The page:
The Truth about Cockroaches and Health
Cockroaches live in a wide range of environments around the world. These pest species prefer warm conditions and thus are commonly found in the buildings of densely populated cities and also in the southern United States. In fact, the Asthma and Allergy Foundation of America
reports that 78 to 98 percent of urban homes have cockroaches – with as many as 900 to 330,000 cockroaches per home!
Cockroaches are most active when the temperature is greater than 70 degrees Fahrenheit and they thrive in warm environments with easily accessible food and water. These insects are mainly nocturnal and will run away when exposed to light. Amazingly, some cockroaches have been known to live up to three months without food and a month without water.
Cockroaches have many negative consequences for human health because certain proteins (called allergens) found in cockroach feces; saliva and body parts can cause allergic reactions or trigger asthma symptoms, especially in children.
Asthma is a serious, sometimes life-threatening chronic respiratory disease. Unfortunately, it directly affects the quality of life for almost 25 million Americans, including an estimated 7 million children. Millions more are impacted as family members of persons with asthma. Although there is no cure for asthma, it can be controlled through medical treatment and management of environmental triggers – such as cockroach allergens.
People can mitigate cockroach problems and protect their health through barrier exclusion and cleanliness. Barrier exclusion involves preventing cockroaches from entering the home through places, such as small cracks in the walls and spaces near electric sockets, and up through drain traps. Having a clean and sanitary home will make it less inviting to cockroaches.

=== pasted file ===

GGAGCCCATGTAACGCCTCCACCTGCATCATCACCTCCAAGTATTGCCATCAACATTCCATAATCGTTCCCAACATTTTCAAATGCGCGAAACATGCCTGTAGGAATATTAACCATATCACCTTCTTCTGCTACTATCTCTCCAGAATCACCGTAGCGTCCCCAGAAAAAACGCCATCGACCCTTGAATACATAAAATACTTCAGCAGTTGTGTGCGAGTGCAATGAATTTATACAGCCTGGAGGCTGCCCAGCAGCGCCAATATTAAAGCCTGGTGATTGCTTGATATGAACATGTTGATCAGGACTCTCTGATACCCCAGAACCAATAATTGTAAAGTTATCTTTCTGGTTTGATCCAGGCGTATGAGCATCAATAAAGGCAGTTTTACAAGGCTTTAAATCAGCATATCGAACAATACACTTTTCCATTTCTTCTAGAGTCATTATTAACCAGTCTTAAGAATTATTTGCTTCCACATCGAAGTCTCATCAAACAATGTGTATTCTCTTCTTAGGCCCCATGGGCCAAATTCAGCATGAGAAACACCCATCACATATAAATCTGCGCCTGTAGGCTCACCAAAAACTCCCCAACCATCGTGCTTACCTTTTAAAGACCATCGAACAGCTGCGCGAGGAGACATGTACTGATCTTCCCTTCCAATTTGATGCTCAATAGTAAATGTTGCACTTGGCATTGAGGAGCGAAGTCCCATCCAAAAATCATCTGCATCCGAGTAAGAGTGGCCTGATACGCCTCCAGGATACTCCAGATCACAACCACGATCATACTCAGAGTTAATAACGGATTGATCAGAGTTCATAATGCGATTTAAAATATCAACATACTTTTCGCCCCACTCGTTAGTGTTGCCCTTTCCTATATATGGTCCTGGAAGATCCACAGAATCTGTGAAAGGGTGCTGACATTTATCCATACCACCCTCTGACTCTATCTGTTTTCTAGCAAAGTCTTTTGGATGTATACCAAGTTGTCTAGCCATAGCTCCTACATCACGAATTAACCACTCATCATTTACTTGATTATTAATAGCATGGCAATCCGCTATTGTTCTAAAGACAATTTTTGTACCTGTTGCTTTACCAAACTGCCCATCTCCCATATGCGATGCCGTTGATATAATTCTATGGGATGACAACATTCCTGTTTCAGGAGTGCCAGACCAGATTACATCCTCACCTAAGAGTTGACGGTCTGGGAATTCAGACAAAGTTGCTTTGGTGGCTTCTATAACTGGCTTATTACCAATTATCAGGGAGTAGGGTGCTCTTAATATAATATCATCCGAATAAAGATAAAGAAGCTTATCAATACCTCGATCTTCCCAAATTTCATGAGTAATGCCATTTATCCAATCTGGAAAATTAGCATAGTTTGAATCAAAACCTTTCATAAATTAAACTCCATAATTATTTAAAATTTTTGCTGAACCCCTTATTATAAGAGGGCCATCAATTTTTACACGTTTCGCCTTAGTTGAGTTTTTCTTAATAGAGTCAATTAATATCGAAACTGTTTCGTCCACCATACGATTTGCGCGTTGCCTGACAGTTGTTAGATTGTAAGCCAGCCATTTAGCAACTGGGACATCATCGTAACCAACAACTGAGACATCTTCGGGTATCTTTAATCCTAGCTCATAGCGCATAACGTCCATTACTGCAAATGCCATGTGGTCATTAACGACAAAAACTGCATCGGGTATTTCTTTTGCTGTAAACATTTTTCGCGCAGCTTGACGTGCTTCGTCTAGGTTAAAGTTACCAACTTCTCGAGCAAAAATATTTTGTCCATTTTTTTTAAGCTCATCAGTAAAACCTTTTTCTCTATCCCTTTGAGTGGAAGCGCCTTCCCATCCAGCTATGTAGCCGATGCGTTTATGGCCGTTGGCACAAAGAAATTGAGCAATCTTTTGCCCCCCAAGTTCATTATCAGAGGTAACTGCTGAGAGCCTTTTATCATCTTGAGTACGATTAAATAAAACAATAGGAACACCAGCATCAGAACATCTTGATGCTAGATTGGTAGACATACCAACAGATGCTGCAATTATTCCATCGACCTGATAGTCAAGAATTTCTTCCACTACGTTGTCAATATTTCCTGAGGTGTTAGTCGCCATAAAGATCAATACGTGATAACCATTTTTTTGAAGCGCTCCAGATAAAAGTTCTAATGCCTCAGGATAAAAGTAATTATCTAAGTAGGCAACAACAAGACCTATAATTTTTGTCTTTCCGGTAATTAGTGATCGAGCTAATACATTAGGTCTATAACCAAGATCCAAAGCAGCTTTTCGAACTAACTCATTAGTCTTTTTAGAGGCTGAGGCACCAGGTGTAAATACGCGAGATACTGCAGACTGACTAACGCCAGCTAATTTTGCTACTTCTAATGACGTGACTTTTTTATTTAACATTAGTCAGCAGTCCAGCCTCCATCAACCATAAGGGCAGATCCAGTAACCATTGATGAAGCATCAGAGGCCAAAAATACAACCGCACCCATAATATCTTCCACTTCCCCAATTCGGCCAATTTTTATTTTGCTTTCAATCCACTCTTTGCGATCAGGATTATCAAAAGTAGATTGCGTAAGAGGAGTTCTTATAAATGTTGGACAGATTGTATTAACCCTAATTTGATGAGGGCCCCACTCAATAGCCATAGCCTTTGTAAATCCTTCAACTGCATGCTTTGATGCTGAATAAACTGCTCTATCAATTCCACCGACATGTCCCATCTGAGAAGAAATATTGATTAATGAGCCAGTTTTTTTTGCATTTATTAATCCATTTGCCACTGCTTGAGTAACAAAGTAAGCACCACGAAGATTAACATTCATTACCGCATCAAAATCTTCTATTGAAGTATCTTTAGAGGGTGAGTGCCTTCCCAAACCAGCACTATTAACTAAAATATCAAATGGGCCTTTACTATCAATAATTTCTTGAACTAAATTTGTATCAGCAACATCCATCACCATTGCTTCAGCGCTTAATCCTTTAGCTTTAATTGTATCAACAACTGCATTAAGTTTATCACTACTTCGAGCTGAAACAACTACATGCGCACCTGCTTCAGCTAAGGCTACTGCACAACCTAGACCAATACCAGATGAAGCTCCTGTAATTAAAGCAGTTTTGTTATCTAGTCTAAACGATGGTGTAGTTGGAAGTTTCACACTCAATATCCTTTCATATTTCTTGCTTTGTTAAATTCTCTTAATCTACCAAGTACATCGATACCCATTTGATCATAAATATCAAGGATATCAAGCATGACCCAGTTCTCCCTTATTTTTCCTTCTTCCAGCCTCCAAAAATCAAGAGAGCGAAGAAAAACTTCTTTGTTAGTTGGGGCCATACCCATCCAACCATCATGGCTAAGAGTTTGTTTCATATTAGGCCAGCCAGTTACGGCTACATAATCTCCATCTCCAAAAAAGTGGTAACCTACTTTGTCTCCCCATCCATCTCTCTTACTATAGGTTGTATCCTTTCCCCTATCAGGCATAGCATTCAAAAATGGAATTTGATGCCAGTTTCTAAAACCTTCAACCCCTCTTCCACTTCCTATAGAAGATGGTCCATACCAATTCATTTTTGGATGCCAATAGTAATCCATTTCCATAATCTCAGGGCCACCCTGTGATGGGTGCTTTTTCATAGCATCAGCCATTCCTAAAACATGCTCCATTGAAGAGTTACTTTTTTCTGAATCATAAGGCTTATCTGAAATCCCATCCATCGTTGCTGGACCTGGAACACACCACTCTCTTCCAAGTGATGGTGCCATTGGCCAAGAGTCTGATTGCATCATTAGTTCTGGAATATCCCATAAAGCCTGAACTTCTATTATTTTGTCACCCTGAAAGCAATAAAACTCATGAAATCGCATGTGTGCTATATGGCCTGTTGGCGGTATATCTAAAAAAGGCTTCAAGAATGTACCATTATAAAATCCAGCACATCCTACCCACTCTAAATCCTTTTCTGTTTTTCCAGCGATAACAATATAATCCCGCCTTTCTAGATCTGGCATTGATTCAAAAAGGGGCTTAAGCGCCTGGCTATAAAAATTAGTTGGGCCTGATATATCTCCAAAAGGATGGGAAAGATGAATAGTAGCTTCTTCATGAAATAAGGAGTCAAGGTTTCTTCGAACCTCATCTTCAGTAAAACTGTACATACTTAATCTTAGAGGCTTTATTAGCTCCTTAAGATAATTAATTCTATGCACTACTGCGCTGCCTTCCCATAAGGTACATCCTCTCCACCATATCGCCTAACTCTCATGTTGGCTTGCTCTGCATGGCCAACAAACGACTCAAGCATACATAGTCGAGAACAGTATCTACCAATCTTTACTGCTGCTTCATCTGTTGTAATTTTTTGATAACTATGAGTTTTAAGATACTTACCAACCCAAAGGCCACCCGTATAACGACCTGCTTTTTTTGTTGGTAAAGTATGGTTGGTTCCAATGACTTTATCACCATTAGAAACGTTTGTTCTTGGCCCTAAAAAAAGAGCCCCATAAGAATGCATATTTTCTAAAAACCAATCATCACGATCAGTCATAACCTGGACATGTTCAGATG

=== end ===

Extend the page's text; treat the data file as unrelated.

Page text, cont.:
Five things to do to protect your home and family:
- Keep counters, sinks, tables and floors clean and free of clutter. Clean dishes, crumbs and spills right away.
- Store food in airtight containers, and always avoid leaving food out (including pet food!).
- Seal cracks and gaps in walls, floors and openings around or inside cabinets. Condo- and apartment-dwellers should also seal gaps around plumbing, wall outlets, and switch plates.
- Run water periodically in spare bathrooms and little used sinks.
- Scan children’s backpacks when they return home, as well as grocery items before storing them.
If despite all these measures, you discover a cockroach infestation in your home, contact a pest professional for assistance with elimination and prevention. Be sure to ask your pest control professional if they install InCide® Pest Control Insulation. InCide® installed in the attic and walls kills cockroaches upon contact with the insulation. InCide® Pest Control Insulation will reduce your monthly utility costs. This is a win; win for any homeowner with a cockroach problem and high utility costs!